Endangered Shortfin Mako Shark Gets a Fighting Chance at Survival with New Protections
The North Atlantic shortfin mako shark, which has been classified as endangered on the International Union for Conservation of Nature’s (IUCN) Red List of Threatened Species since 2019, is now protected from fishing for two years. Specifically, fishers are prohibited from keeping any short fin mako sharks they catch, as well as shipping them or landing them at any port. Many longline fishers targeting swordfish and tuna also catch mako sharks, often keeping them to sell commercially. The decision, which was made by the International Commission for the Conservation of Atlantic Tunas (ICCAT), will allow the species to begin to recover. This victory would not be possible without campaigning from Oceana and our allies, who rallied support for the ban from U.S Members of Congress and government officials.
New Law in New York State Will Reduce Plastic Waste in Hotels
New York state enacted an Oceana-backed law will reduce plastic pollution in hotels by prohibiting small plastic bottles of personal care products for guests. These bottles contribute to the 33 billion pounds of plastic that pollute the ocean each year. This action made New York the sixth state to enact an Oceana-supported plastic reduction bill in 2021. To pass the bill through the state legislature, Oceana played an integral role in lobbying legislators and engaging online activists and coalition partners.
Mexico Ushers in Greater Transparency by Publicly Tracking Fishing Vessel Activity
The Mexican government released its fishing vessel data on a publicly available government portal and is being uploaded into Global Fishing Watch (GFW), a platform that monitors fishing vessels worldwide using satellite technology. This victory greatly increases transparency in the industry by allowing the public to monitor where, when, and how often fishing vessels in Mexico’s seas are operating. This victory would not be possible without campaigning by Oceana and our allies. Oceana first requested fishing vessel data from the government in 2018 but was denied. Oceana successfully appealed the decision to the National Institute of Information Access (INAI) and the government’s fisheries agency delivered fishing vessel data from 2012 to June 2018 to Oceana. The agency has since published more data on an online portal and will continue to update the data monthly. GFW, which was co-founded by Oceana, has uploaded Mexico’s data from 2020 and is awaiting data for 2021 and 2022. Based on this newly released data, Oceana published a report in May 2021 that found 236 instances of possible illegal fishing in seven of the country’s marine protected areas.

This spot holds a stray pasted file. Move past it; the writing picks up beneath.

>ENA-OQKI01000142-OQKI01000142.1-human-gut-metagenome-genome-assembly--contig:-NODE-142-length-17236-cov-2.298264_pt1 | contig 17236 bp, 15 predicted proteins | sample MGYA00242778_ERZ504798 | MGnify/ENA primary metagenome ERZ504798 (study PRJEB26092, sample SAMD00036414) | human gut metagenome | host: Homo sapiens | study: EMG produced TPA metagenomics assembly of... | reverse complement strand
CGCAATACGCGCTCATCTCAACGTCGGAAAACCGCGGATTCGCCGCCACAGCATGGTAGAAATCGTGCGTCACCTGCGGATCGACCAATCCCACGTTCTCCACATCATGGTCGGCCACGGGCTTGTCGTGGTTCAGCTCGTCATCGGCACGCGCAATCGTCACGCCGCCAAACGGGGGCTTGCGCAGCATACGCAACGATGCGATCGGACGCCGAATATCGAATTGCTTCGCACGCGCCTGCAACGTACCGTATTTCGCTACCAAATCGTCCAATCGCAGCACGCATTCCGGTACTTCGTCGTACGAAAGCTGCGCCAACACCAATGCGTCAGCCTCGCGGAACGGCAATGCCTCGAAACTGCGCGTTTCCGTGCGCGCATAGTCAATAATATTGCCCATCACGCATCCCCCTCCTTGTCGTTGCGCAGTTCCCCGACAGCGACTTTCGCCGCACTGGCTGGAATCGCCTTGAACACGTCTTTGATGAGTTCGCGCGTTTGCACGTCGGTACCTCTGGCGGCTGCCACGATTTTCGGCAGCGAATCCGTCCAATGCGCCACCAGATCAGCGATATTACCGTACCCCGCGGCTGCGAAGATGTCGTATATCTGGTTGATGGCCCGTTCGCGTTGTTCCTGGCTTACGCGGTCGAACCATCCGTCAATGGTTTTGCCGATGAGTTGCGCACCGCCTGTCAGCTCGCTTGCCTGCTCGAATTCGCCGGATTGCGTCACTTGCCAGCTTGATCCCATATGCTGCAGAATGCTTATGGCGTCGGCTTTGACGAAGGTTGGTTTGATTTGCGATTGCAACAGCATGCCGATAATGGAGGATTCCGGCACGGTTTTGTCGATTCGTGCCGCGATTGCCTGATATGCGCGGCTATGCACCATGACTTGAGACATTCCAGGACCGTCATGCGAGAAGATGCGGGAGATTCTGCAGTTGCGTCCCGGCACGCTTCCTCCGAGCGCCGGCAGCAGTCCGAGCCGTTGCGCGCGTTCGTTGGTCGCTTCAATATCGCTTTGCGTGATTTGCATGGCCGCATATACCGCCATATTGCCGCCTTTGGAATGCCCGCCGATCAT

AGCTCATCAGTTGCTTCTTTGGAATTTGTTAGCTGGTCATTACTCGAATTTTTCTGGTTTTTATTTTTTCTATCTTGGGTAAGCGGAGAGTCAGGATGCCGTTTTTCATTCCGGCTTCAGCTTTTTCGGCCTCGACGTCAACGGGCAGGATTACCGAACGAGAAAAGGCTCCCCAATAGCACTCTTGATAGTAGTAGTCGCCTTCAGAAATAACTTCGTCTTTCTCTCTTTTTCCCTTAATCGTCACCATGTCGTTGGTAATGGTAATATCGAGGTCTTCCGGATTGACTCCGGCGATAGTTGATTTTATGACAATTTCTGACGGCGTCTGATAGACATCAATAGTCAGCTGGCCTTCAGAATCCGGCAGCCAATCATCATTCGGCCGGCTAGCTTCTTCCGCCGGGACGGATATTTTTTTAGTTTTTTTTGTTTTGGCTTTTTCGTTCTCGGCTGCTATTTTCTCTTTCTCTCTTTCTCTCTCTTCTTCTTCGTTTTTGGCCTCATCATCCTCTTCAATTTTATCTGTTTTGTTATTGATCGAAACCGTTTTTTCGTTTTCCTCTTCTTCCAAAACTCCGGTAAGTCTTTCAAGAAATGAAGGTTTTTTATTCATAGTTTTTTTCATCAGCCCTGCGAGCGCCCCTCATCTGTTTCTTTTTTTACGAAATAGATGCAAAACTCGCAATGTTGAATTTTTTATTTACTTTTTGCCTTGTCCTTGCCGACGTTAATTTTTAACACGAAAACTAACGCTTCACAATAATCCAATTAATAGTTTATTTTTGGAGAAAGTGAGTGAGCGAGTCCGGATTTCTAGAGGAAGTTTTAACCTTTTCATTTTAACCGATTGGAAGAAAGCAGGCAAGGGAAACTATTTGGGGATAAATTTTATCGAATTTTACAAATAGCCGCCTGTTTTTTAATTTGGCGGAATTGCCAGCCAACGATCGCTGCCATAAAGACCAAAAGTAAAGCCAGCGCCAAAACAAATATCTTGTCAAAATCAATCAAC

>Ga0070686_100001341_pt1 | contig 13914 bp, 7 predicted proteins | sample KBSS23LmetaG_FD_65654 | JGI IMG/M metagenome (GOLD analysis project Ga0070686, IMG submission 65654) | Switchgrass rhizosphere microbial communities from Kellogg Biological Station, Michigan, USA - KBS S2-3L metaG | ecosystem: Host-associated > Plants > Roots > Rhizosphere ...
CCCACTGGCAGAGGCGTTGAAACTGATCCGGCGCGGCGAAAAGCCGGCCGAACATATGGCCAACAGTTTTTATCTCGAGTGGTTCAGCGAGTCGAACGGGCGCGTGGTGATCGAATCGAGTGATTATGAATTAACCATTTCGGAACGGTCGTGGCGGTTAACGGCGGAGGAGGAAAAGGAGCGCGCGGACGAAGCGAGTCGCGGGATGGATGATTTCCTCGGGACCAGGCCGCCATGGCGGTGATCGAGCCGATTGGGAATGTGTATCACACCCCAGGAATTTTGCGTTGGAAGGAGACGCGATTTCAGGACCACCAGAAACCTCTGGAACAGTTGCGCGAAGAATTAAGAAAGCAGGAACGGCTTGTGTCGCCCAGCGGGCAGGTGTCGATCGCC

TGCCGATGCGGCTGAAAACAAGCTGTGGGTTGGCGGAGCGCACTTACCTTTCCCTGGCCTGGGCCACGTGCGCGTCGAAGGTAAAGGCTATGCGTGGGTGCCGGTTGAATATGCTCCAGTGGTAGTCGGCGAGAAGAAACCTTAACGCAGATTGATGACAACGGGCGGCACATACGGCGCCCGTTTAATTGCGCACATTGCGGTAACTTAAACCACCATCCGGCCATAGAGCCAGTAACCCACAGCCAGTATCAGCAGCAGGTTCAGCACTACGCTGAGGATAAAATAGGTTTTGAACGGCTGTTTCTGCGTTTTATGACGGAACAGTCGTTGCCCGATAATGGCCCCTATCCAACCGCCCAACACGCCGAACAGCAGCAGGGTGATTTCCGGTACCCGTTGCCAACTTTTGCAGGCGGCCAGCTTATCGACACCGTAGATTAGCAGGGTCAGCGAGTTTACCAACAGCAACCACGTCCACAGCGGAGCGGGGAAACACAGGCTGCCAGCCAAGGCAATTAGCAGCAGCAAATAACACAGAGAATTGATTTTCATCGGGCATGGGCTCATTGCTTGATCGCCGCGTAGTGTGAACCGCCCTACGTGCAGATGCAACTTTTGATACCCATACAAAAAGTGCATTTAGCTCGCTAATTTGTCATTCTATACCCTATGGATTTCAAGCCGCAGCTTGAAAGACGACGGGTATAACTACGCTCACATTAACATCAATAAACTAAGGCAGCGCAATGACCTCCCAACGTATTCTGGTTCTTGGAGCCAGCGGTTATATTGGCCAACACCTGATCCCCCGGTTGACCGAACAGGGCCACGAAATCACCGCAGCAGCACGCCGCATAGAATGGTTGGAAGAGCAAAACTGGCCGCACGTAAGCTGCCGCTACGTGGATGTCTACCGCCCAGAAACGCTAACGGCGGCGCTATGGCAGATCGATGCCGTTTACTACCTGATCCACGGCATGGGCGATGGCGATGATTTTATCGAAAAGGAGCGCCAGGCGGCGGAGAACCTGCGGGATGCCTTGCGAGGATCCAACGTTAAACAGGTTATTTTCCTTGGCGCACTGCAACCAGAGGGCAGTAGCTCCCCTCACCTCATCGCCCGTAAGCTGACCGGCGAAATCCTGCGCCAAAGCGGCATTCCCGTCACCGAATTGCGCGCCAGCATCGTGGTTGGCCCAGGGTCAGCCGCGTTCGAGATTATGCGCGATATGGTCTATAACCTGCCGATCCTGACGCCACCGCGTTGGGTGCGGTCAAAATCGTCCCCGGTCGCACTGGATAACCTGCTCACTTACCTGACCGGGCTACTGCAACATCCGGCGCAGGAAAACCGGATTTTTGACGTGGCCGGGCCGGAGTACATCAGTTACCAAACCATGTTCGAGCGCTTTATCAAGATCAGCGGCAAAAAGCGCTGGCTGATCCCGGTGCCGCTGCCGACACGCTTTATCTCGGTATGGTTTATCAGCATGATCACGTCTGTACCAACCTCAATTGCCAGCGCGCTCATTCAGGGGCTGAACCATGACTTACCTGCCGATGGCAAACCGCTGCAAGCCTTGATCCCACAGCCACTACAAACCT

Major Global Insurance Company AXA XL Introduces Transparency Requirement for Insured Fishing Vessels
Following campaigning by Oceana and our allies, AXA XL, one of the largest international insurers, now requires International Maritime Organization (IMO) numbers for all fishing vessels and refrigerated cargo vessels it insures. IMO numbers are unique identifiers that can be used for monitoring and tracking vessels, and do not change even if a vessel changes ownership, flag, or name — a common tactic used by illegal fishers to avoid detection. By requiring IMO numbers, AXA XL is reducing the risk of insuring vessels engaged in illegal, unregulated, and unreported (IUU) fishing and increasing transparency in the fishing sector. Their decision sets a leading example for other companies to follow, including those outside the insurance sector.
Fisheries Commission for the Mediterranean Strengthens Transparency Requirements for Fishing Vessels
The General Fisheries Commission for the Mediterranean (GFCM), the regional fisheries management organization covering the Mediterranean and Black Seas, adopted a recommendation to improve its Authorized Vessel List. GFCM member countries are now required to report which vessels are allowed to fish inside Fisheries Restricted Areas, helping authorities spot which fishing vessels are operating within the law and those that are not. This victory is a direct result of campaigning by Oceana, who highlighted the weaknesses of the previous list and secured support for the new recommendation from the EU and other GFCM members. The decision will help ensure that Fisheries Restricted Areas provide real protection to critical fisheries habitats and fragile deep-sea ecosystems.